In this article, José Luis da Cruz Vilaça, President of the Court of First Instance from 1989 to 1995, supports the idea that the European Union, in constitutionalising its Treaties, has gradually established a constitution, of which the Court of Justice has identified the main aspects. Nevertheless, the process of constitutionalisation will remain incomplete so long as the Member States alone retain the power to adopt a constitution.
Ministre britannique des Finances de 1979 à 1983 et des Affaires étrangères de 1983 à 1989, Geoffrey Howe expose dans cet article des arguments contraires à l’idée que les traités fondateurs de l’Union européenne puissent être considérés comme une constitution, sans pour autant s’opposer à leur réécriture dans le but de les simplifier et de les rationnaliser.
Dans une contribution à l'ouvrage La Constitution de l'Europe, édité en 2002 par l'Université Libre de Bruxelles, le professeur Jean-Victor Louis analyse l'apport du Parlement européen à la constitutionnalisation des traités instituant les Communautés européennes et l'Union européenne.
In an article published in 2003 in the European Integration online Papers (EIoP), Heinrich Schneider, Emeritus Professor of Political Science at the University of Vienna, analyses the various stages of European constitutional policy.
On the eve of the vote in Strasbourg, on 12 January 2005, on the Corbett/Méndez de Vigo report on the Treaty establishing a Constitution for Europe, the European Parliament Press Service presents a historical review of the institution’s constitutional ambitions.
In this contribution, Jean-Paul Jacqué, Professor at the College of Europe in Bruges and Director of the Legal Service of the Council of the European Union, argues in favour of the constitutional nature of the text drawn up by the European Convention, in particular by dissociating the concepts of constitution and State and the concepts of State and federation.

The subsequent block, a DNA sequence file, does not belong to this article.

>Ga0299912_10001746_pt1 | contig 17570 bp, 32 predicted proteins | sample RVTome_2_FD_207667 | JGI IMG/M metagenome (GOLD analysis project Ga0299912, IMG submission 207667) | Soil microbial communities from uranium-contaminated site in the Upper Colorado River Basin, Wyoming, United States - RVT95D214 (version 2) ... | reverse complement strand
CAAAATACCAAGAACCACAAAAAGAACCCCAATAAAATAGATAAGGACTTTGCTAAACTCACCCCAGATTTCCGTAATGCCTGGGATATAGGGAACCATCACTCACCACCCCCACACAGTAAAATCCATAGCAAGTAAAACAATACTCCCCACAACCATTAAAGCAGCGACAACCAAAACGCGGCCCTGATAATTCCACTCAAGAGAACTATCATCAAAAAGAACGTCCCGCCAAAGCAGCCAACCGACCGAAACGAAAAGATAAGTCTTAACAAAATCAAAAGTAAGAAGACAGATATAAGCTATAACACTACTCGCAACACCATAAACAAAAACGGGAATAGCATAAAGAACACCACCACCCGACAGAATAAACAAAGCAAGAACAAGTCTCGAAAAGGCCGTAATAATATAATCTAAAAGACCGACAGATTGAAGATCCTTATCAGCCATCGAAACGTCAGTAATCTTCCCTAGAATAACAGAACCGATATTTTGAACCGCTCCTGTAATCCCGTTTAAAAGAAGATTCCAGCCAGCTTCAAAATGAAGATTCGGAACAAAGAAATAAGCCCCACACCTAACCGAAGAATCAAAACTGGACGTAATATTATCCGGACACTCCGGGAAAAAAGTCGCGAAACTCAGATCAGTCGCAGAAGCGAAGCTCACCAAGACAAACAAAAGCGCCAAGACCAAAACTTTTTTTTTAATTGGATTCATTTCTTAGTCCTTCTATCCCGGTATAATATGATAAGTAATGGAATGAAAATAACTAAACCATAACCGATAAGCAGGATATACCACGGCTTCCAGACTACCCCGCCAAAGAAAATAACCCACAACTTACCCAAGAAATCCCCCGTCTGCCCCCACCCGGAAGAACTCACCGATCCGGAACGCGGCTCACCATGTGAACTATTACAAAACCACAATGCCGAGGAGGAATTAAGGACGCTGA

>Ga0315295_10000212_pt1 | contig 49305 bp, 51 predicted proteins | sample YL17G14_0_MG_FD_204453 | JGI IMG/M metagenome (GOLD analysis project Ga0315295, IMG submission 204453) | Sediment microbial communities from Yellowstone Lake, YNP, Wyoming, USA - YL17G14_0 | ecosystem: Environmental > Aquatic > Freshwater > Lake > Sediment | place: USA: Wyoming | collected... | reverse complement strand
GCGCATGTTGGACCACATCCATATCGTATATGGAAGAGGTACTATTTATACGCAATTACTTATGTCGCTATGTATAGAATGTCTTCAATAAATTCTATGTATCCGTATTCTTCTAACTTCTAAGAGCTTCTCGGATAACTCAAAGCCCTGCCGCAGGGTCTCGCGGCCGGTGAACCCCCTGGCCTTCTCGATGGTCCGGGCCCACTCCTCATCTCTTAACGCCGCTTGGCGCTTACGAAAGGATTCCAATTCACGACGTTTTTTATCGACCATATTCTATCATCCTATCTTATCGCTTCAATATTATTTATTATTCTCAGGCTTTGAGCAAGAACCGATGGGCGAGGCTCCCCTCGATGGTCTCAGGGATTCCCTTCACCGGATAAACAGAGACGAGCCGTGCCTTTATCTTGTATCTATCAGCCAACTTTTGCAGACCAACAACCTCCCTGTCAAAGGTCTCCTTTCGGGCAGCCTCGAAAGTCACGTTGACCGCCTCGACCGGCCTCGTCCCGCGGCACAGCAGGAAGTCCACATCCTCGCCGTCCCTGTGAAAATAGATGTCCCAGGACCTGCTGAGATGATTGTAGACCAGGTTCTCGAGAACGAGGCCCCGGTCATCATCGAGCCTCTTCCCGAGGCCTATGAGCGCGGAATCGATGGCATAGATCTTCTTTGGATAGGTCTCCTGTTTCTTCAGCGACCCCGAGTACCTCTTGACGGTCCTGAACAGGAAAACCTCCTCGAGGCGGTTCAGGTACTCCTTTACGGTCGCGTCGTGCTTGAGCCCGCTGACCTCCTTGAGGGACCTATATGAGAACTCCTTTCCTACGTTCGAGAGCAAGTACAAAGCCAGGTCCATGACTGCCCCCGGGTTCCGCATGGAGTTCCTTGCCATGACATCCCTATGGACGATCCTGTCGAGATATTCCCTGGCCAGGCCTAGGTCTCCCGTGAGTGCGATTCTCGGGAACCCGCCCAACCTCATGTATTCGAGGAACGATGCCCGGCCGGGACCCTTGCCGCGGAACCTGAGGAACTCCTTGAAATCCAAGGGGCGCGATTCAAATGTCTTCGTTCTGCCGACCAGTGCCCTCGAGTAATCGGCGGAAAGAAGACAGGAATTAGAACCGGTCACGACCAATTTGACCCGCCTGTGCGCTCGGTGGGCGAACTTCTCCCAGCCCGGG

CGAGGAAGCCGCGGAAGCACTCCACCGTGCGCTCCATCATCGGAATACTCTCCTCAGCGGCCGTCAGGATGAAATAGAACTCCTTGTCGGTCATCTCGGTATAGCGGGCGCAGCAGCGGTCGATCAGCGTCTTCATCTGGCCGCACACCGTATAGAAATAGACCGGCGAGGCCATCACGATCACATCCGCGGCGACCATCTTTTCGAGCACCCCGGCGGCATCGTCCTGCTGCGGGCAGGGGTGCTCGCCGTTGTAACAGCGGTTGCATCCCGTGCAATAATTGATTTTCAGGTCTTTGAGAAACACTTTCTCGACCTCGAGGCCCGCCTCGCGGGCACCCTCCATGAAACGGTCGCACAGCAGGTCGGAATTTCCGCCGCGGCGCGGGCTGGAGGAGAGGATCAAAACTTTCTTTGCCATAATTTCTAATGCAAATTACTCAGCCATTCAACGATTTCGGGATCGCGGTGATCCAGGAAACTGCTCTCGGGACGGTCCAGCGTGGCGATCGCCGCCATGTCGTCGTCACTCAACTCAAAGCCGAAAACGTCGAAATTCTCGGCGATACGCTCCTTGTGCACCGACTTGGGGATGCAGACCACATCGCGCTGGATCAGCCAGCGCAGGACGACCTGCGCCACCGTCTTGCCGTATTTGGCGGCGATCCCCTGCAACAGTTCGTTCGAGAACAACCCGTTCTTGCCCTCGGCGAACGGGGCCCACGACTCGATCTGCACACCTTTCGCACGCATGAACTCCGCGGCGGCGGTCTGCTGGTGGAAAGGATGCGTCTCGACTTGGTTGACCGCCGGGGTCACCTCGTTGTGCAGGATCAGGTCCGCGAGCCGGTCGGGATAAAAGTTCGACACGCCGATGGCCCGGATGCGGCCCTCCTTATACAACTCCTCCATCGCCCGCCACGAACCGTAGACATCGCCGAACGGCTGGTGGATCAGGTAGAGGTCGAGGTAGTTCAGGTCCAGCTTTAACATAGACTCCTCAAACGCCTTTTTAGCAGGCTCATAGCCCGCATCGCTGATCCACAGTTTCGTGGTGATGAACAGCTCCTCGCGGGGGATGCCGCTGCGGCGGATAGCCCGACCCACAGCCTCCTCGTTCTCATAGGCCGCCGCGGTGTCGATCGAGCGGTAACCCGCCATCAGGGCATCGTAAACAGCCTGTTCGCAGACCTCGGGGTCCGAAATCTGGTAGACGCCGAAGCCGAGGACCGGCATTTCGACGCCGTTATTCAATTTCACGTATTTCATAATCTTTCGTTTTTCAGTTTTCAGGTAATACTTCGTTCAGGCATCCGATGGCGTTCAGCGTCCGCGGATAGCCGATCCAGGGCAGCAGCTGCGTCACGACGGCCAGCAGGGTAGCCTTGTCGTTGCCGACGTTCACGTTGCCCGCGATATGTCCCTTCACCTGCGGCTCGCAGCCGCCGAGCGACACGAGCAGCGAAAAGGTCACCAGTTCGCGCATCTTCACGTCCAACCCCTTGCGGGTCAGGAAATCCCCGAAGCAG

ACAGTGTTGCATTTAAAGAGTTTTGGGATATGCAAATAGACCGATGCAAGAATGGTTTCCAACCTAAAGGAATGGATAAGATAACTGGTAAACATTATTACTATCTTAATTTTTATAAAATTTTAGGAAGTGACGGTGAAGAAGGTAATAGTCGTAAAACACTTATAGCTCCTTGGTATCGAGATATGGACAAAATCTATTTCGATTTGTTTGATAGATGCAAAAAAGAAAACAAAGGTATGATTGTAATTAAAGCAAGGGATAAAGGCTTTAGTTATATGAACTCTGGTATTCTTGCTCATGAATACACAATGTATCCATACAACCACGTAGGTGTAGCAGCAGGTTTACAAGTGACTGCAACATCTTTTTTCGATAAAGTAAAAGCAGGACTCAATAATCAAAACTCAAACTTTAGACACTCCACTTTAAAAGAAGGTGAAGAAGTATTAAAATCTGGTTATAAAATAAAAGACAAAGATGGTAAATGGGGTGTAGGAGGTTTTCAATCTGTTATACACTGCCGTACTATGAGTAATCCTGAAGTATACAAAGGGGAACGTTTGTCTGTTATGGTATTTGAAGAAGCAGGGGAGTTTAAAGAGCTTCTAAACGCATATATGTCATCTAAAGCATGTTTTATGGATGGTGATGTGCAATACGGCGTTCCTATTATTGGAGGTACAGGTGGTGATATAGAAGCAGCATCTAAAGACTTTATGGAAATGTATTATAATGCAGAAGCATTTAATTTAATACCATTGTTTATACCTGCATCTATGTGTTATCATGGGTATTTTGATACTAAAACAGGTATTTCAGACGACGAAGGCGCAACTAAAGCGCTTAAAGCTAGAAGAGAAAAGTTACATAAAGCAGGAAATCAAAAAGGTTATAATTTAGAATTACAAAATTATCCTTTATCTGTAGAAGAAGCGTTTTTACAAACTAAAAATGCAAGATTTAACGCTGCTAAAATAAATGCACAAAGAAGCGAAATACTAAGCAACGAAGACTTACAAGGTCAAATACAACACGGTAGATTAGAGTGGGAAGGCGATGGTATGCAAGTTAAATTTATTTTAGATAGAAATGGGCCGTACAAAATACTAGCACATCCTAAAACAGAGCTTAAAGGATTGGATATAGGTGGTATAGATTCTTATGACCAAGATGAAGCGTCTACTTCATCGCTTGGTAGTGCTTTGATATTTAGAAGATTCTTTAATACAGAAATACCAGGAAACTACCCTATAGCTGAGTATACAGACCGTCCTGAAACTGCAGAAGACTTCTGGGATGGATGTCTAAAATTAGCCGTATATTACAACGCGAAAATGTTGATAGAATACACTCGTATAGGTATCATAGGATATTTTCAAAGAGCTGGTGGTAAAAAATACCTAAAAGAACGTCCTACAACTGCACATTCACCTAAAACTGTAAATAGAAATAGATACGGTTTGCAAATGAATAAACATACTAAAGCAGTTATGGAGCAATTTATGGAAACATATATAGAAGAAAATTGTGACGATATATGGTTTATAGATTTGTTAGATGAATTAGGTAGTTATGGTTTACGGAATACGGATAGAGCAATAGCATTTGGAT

In June 1948, François de Menthon, Chairman of the Legal Affairs Committee of the European Parliamentary Union (EPU), which has the task of drawing up a ‘Constitution for the United States of Europe', submits the final text of a Draft European Constitution to Richard Coudenhove-Kalergi, Secretary-General of the EPU.
On 14 February 1984, by a very large majority (237 votes to 31, with 43 abstentions), the European Parliament adopts the draft Treaty establishing the European Union, also known as the ‘Spinelli draft’, named after the Chairman of the Committee on Institutional Affairs which was responsible for the drawing up of the draft Treaty.
By this Resolution of 11 July 1990, the European Parliament decides to draw up a draft constitution for the European Union on the basis of the main points of the Spinelli draft treaty of 14 February 1984 and in accordance with guidelines laid down by Parliament to take account of the experience of the Single European Act.
In its resolution of 10 February 1994, the European Parliament ‘notes with satisfaction’ the work of the Committee on Institutional Affairs which has resulted in a draft Constitution for the European Union, as submitted by its rapporteur, Fernand Herman, and annexes the draft to the resolution so that it may be as widely disseminated as possible.
On 3 and 4 June 1999, the Cologne European Council emphasises the need to draw up a Charter of Fundamental Rights of the European Union and proposes that, once solemnly proclaimed, it could then be incorporated into the Treaties.
On 15 and 16 October 1999, the Tampere European Council, following up the Cologne conclusions, clarifies the composition, working method and the practical arrangements for the body to draw up a draft EU Charter of Fundamental Rights.
In an independent report on the institutional implications of enlargement submitted to the European Commission on 18 October 1999, Richard von Weizsäcker, Jean-Luc Dehaene and David Simon propose a comprehensive reform of the institutional system of the European Union on the basis of a reorganisation of the Treaties.
In an address given in the Bundestag on 27 June 2000 in Berlin, Jacques Chirac, French President, announces the start of a transitional phase towards an institutional recasting of the European Union. Chirac proposes that an initial consideration seeking the restructuring of the treaties, open to all, might pave the way for the first European Constitution. The French President also suggests the setting up of a ‘pioneer group’ of countries which, together with Germany and France, would take part in all forms of enhanced cooperation.
In a speech delivered on 12 May 2000 at the Humboldt University in Berlin, Joschka Fischer, German Foreign Minister, speaks in a private capacity in the debate on the future of the European Union. He proposes that a constitutional treaty be concluded which establishes a European Federation based on the principle of subsidiarity.